So, last night I sat down to watch 3 Norwegian horror films.....as you do.
Nazi Zombies. There I said it. Dead Snow is a film with Nazi Zombies. Having heard that myself I had high hopes for it, but alas despite some original deaths and a few comical moments, Dead Snow is just another zombie film, kind of a Shaun of the Dead, only not as funny and Norwegian.
A group of friends set off into the snow covered mountainside (far from civilized society) for a fun weekend of skiing and whatever else it is you do out in the snow. On their first night a weird local shows up at their cabin, criticizes their coffee making ability, drinks their beer and relays the story of "them thar hills" and what happened during the war. Of course, everything he is telling them is true and before you know it all hilarity ensues.
The film is frenetic in its editing, which I found quite distracting. The story is not made abundantly clear until almost three quarters through, where the penny (quite literally) drops.
I also take issue with horror films that make references to other horror films and how silly they are and then falls into exactly the same pitfalls it was previously criticizing, only without the sense that the irony is supposed to be comedy.
Lets face it though, Dead Snow has a pretty decent premise and even if the acting is a little shoddy and the editing, pacing and story are all fairly out there it is still a great way to kill 90 minutes and although you may come away from the film feeling a little cheated there are enough memorable moments to overlook the films more obvious flaws.
A group of friends set off into the snow covered mountainside (far from civilized society) for a fun weekend of skiing and whatever else it is you do out in the snow. (deja vu) That is of course, until one of your party breaks his leg miles from anywhere. The group stumble upon an abandoned ski resort and decide to spend the night, over the course of which one of their party is brutally slain. It turns out that Skiiers and snowboarders have gone missing in these parts for years and it may not have been as a result of avalanches.
Cold Prey is very much your typical horror film. It has quick camera cuts, loud noises and plenty of red herrings to try and keep the tension up, however the one thing it does have is a lack of exposition. You are never given a true motive for what the killer wants, he simply kills you and dumps your body down a crevasse. End of story.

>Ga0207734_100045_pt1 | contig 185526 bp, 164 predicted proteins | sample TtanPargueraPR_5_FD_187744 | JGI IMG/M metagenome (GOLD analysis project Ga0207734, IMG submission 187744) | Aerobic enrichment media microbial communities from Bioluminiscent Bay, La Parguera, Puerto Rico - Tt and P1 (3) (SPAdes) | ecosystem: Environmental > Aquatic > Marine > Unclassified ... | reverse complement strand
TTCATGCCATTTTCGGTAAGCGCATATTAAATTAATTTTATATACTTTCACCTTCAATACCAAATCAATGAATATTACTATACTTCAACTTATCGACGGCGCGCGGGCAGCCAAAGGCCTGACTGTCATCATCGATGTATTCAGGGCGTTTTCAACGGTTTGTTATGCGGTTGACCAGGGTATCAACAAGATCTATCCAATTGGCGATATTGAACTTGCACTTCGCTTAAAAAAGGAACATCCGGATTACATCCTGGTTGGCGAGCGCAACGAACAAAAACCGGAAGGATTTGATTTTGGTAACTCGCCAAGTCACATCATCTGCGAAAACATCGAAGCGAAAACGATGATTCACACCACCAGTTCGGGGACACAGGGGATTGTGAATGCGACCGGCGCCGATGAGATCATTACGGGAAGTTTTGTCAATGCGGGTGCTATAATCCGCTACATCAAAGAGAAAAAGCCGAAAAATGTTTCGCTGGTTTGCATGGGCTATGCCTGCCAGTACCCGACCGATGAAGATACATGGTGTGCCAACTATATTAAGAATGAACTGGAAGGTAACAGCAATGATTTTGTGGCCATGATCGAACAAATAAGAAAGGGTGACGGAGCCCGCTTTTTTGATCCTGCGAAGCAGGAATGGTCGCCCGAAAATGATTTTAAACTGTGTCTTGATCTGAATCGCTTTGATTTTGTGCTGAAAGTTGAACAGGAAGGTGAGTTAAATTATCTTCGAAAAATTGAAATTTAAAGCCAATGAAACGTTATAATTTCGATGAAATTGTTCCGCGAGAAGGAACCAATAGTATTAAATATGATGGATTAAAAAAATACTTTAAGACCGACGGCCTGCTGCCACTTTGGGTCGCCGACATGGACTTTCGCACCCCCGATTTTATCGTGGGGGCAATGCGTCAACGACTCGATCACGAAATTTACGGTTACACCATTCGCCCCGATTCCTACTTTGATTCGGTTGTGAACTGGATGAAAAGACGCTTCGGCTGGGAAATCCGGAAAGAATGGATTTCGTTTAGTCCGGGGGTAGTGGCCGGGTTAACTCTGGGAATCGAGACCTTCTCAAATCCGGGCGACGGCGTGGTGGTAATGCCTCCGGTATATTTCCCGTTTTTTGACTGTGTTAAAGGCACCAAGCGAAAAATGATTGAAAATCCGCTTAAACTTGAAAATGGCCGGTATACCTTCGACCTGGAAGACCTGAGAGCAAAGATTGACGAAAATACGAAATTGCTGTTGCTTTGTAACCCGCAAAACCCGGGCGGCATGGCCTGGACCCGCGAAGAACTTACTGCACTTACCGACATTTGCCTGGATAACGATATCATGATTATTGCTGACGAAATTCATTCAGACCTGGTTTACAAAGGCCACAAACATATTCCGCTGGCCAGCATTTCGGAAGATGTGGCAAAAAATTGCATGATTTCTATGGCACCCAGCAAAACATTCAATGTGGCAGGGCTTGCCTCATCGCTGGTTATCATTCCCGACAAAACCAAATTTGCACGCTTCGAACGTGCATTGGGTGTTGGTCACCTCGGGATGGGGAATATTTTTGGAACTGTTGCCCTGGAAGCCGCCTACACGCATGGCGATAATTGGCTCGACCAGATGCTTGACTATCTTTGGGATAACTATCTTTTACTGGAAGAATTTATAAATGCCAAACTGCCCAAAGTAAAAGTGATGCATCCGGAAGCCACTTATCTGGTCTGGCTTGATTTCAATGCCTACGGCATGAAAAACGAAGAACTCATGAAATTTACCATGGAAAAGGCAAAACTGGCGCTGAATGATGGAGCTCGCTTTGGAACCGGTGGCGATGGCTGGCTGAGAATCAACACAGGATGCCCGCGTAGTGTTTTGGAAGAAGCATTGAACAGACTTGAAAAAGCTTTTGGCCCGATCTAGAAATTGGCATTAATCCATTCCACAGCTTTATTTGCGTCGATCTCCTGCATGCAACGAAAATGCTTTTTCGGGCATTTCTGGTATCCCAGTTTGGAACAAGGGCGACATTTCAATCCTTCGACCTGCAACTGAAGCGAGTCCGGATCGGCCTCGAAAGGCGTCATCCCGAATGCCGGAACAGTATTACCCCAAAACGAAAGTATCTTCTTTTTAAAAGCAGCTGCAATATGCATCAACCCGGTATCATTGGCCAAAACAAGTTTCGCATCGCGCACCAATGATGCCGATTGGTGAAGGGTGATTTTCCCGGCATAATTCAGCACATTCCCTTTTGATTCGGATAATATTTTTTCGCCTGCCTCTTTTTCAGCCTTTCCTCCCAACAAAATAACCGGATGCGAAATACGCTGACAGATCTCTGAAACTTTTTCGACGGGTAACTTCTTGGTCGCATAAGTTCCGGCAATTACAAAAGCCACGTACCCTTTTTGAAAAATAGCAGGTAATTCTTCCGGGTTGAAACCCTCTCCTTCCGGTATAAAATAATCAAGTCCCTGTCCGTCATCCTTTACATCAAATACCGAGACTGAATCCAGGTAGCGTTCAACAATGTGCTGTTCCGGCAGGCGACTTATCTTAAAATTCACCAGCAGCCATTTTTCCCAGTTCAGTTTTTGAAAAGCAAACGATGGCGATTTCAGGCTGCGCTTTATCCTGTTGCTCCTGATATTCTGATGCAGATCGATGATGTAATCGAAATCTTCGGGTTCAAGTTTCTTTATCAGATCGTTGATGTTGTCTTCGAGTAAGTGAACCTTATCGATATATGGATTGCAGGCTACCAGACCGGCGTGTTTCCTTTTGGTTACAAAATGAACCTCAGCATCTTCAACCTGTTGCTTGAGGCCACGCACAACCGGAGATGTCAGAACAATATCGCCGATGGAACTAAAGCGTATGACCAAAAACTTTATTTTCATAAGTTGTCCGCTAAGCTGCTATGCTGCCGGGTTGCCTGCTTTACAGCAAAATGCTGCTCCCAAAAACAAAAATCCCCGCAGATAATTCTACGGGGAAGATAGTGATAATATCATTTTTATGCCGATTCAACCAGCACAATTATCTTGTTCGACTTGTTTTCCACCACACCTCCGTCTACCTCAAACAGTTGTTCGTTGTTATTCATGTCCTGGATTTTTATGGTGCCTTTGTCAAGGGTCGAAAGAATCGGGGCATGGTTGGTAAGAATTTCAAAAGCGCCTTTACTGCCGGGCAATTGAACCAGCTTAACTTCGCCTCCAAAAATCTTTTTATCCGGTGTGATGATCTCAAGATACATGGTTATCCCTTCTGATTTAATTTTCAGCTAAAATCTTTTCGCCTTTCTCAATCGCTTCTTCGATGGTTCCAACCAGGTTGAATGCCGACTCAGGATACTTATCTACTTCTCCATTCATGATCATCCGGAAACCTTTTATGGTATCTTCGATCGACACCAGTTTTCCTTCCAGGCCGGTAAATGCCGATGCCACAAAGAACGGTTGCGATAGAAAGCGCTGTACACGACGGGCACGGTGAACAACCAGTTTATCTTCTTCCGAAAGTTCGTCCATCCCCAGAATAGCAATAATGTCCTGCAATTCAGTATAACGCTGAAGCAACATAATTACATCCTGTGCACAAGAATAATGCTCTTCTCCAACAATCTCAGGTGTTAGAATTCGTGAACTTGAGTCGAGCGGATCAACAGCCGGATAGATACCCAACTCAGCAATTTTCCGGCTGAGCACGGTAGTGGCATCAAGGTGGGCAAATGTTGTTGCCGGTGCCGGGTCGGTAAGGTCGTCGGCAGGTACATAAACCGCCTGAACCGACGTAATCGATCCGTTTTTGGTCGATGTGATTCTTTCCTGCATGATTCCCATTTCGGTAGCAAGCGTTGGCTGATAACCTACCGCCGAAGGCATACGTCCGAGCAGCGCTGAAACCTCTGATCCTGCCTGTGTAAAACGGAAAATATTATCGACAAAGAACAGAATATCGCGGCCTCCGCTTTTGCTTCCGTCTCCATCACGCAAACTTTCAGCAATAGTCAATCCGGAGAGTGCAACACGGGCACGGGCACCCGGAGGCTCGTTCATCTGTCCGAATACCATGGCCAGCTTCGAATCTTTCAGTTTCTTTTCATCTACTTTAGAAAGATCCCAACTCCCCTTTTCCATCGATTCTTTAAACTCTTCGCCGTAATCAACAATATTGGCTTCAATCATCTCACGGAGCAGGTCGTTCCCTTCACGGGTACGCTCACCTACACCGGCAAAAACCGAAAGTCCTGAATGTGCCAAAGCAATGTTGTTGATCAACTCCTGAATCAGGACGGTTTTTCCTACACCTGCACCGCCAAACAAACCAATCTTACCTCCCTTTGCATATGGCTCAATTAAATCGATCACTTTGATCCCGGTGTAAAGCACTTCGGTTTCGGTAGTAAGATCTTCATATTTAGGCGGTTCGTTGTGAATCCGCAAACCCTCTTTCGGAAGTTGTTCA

The film is quite beautifully shot and tightly edited and has a wholly immersive soundtrack, however it has quite a number of obvious and almost laughable moments of stupidity on the characters part, these detract from the story and overall leave you with a sense that the film has offered nothing new to the genre.
Spoiler Alert - If you have not seen the first film, I suggest not reading the review below.
Cold Prey II (Ressurection)
In a move reminiscent of Halloween II (the original, not the god awful Rob Zombie remake), Cold Prey II takes place immediately after the first film. Our lone surviving heroine is found and taken to hospital where she relays her fantastical tale of murder and survival to a group of unsure police officers.
With the help of the local ski patrol, they set off to confirm her story by locating the crevasse she claims her friends where dumped in. Shortly thereafter they believe her story. They retrieve her friends and the killers bodies and bring them back to the hospital, which we have learnt will be shutting down and is therefore running on a skeleton crew and has only 2 other patients.
Of course, like any good horror franchise our killer is only pretending to be dead (or at least, according to the good doctors...never died and was just in a form of hibernation thanks to the cold) Once he is back on his feet all hell breaks loose and once again our heroine must fight for he life.
The interesting thing here, is that I enjoyed the second film more than the first. It had greater tension and less "silly"plot points (although it still has all the usual cliches one could ask for). It is nicely shot with some great use of the widescreen format. The soundtrack is just as impressive as the first and the overall pacing is much nicer and fluent.
There are a few loose ends lost in the mix (we never return to the crevasse after the gruesome discovery), but on the whole this is one of the few examples I know in the horror genre, where the second film is equal to if not better than the original!